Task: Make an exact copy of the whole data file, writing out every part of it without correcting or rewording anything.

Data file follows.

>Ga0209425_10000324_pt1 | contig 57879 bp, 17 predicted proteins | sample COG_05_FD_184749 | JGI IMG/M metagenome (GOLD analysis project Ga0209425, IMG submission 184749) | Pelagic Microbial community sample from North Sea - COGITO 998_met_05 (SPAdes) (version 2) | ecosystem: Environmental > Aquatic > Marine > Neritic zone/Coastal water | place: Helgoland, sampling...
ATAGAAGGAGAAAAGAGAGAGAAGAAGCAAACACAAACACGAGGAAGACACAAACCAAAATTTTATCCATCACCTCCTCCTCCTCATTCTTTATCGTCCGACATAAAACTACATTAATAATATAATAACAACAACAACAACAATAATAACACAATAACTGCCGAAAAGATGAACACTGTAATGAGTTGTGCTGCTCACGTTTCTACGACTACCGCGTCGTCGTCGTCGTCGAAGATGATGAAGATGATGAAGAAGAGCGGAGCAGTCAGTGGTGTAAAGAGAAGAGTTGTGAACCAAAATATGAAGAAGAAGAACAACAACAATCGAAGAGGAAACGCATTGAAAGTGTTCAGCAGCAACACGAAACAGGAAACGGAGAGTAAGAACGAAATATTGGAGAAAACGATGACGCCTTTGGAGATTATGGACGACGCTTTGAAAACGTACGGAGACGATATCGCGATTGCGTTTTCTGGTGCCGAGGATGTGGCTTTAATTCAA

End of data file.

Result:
>Ga0209425_10000324_pt1 | contig 57879 bp, 17 predicted proteins | sample COG_05_FD_184749 | JGI IMG/M metagenome (GOLD analysis project Ga0209425, IMG submission 184749) | Pelagic Microbial community sample from North Sea - COGITO 998_met_05 (SPAdes) (version 2) | ecosystem: Environmental > Aquatic > Marine > Neritic zone/Coastal water | place: Helgoland, sampling...
ATAGAAGGAGAAAAGAGAGAGAAGAAGCAAACACAAACACGAGGAAGACACAAACCAAAATTTTATCCATCACCTCCTCCTCCTCATTCTTTATCGTCCGACATAAAACTACATTAATAATATAATAACAACAACAACAACAATAATAACACAATAACTGCCGAAAAGATGAACACTGTAATGAGTTGTGCTGCTCACGTTTCTACGACTACCGCGTCGTCGTCGTCGTCGAAGATGATGAAGATGATGAAGAAGAGCGGAGCAGTCAGTGGTGTAAAGAGAAGAGTTGTGAACCAAAATATGAAGAAGAAGAACAACAACAATCGAAGAGGAAACGCATTGAAAGTGTTCAGCAGCAACACGAAACAGGAAACGGAGAGTAAGAACGAAATATTGGAGAAAACGATGACGCCTTTGGAGATTATGGACGACGCTTTGAAAACGTACGGAGACGATATCGCGATTGCGTTTTCTGGTGCCGAGGATGTGGCTTTAATTCAA